I woke up tired and cranky this morning. It wasn’t until I was halfway through my first cup of coffee that I started to feel awake and upbeat. This is a pretty typical morning for me. The thing is, I didn’t acquire a taste for coffee until after college, and this morning I found myself wondering how I made it through college without drinking coffee.
And then I thought, “I’m amazed I made it through college at all. How did I do that?” (more…)
Just like I did last year, I’m going to take a few moments to look back at how this year went, how I’m doing right now, and how I’m going forward.
RUN DIAGNOSTIC (more…)
Today is World Mental Health Day. Since this blog is all about my journey and adventures in dealing with my mental health, I thought I’d write a short post to say:
Hi! My name is Josh. I’ve lived with mental illness since at least high school. I experienced my first panic attack (which I didn’t recognize as such at the time) when I was a senior in high school, but looking back, I was probably dealing with depression and anxiety for longer. But I wasn’t formally diagnosed until much later, in my 30s. I was first diagnosed with generalized anxiety and depression and started on an anti-depressant. A few years later, I realized I needed someone to talk to and help me deal with my wonky brain. After seeing a couple of therapists who weren’t a good fit for me, I found a brilliant therapist, got diagnosed with cyclothymia, and was started on a mood stabilizer. I recently went off my anti-depressant, but have continued with my mood stabilizer, as well as an anti-anxiety med. I stopped seeing my therapist last year after we both decided I’d gotten from her what I wanted and needed. She gave me a hug and we’ve kept in touch since. I still use what she taught me, along with various things I’ve picked up from manuals, self help books, and friends.
What I really want to say is this: if you’re struggling with your mental health, it’s okay, it’s nothing to be ashamed of, and you’re not alone. If you need medication to help keep your brain chemistry from being a mean motherfucker, it’s not weak to admit that and it’s not weak to take them. It’s no different from a diabetic needing insulin or someone with high cholesterol needing to take a statin (this is also me). If you need to talk to someone who won’t judge you for your brain chemistry and the assorted psychological issues that we develop from trying to live with wonky brain chemistry, someone who will help you develop tools and techniques for living, it’s not weak to admit that and it’s not weak to see a psychiatrist, psychologist, therapist, or other qualified counselor. Mental illness will often lie to you, telling you that you’re alone, that no one wants to help you, that you’re beyond help. These are lies. You are valued, useful, and deserving of love and care. There may even be aspects of your mental illness that are strengths, features not bugs. I’ve come to see aspects of my mental weirdness as superpowers, not weaknesses. Being different doesn’t have to mean being broken.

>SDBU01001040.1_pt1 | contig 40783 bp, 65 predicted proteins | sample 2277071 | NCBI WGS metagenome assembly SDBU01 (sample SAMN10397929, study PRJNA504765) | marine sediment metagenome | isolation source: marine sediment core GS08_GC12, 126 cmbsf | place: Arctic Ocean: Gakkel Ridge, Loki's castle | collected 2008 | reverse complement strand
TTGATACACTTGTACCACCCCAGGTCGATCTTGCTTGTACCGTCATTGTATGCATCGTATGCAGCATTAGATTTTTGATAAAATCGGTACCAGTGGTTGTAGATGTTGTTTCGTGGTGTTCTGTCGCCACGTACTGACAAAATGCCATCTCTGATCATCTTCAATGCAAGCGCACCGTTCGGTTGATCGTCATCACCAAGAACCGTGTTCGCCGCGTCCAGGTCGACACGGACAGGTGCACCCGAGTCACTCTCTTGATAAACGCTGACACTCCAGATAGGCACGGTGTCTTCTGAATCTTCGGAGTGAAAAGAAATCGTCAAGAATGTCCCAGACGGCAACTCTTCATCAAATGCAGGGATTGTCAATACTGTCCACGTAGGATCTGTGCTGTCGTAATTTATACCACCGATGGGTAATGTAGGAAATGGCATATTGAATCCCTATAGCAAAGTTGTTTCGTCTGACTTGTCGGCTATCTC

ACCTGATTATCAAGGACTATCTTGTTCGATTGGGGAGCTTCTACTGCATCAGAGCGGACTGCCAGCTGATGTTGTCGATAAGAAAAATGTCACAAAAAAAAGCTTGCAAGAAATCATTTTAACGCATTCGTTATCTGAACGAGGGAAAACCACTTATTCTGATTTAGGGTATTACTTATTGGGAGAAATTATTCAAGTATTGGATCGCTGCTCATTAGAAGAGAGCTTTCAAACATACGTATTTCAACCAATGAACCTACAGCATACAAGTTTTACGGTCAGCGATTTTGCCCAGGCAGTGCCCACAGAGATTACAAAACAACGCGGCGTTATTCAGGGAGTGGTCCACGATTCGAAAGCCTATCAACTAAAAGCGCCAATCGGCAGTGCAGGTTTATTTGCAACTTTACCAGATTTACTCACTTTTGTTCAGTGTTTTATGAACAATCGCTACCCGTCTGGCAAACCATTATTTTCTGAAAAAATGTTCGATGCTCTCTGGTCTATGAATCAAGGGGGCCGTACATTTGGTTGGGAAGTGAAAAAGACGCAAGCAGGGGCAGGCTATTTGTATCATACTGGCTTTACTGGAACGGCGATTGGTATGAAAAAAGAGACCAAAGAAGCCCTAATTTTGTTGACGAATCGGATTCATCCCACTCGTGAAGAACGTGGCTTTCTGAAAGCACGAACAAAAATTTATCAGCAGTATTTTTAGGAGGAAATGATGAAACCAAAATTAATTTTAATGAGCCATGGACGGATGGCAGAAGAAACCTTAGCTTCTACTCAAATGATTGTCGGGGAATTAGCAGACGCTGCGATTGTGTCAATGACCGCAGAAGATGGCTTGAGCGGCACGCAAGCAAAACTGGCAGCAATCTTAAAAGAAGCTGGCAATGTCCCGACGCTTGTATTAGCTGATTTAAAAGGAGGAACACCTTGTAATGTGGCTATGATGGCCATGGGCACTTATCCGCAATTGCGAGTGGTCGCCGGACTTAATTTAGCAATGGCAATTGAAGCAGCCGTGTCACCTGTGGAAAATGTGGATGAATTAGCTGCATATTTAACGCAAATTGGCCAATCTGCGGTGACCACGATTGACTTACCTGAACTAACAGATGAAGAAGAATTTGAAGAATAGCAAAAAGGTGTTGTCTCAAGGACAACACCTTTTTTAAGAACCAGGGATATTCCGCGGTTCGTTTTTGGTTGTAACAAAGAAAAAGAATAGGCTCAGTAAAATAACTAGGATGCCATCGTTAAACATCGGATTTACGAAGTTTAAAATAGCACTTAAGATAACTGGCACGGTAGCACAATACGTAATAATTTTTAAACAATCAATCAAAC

If you need help, get help. If you need a friend, I’m here for you. None of us can get through this life alone.
I recently went off one of my meds. I mean, I didn’t just stop taking it cold turkey, flushing the leftover pills down the toilet. I’m not that crazy and reckless. But after being on a mood stabilizer (Lamictal) for almost three years and dealing with anxiety and hypomanic episodes far more than depressive episodes, I decided I wanted to wean myself off of my antidepressant (Celexa), which I’d been on for almost eight years. My doctor and my therapist both agreed that this made sense, so over a course of three months, I slowly reduced my dosage and have been completely off of it for a couple of weeks now. While I was tapering off of it, I didn’t notice any adverse side effects (and I noticed one good side effect, an increase in libido, which the Celexa had been messing with since I started taking it), and now that I’m 100% off of it, I feel as good as I did when I was on it. Maybe even a little better, which I assume is because the mood stabilizer regulates the cyclothymic swing between depression and hypomania better without the added antidepressant in the stew.
Well, except for one thing. I don’t know if this is a side effect of going off the Celexa, I haven’t found anything online that mentions this, but…everything, and I mean everything, brings tears to my eyes. I watch the season finale of The Flash, I bawl. I watch the season finale of Arrow, I get all choked up. I watch the season finale of The Flash again and I get blubbery A-GAIN. Movies, commercials, the teary confession of a teen contestant on So You Think You Can Dance, my daughter ending her first year in college with an A average, it all makes me cry. Not sad crying, just “Oh my god, this is so moving!” crying. I’ve always been easily moved to tears, but this is pretty extreme even for me.
Maybe it’s not fallout from the Celexa. Maybe my emotions are just riding high these days. I think the obvious answer is: going off the Celexa is making my emotions run higher than they have in quite a while. As side effects go, it could certainly be a lot worse. I’d rather cry a lot over things that move me than experience “the zaps” that I’ve read about–or have a surge of depression come at me. I’m definitely not complaining.
But if you see me, maybe offer me a tissue before you tell me about your beloved pet dying or about the wonderful thing your partner did for you recently or before you show me a particularly pretty flower. I’ll probably need it.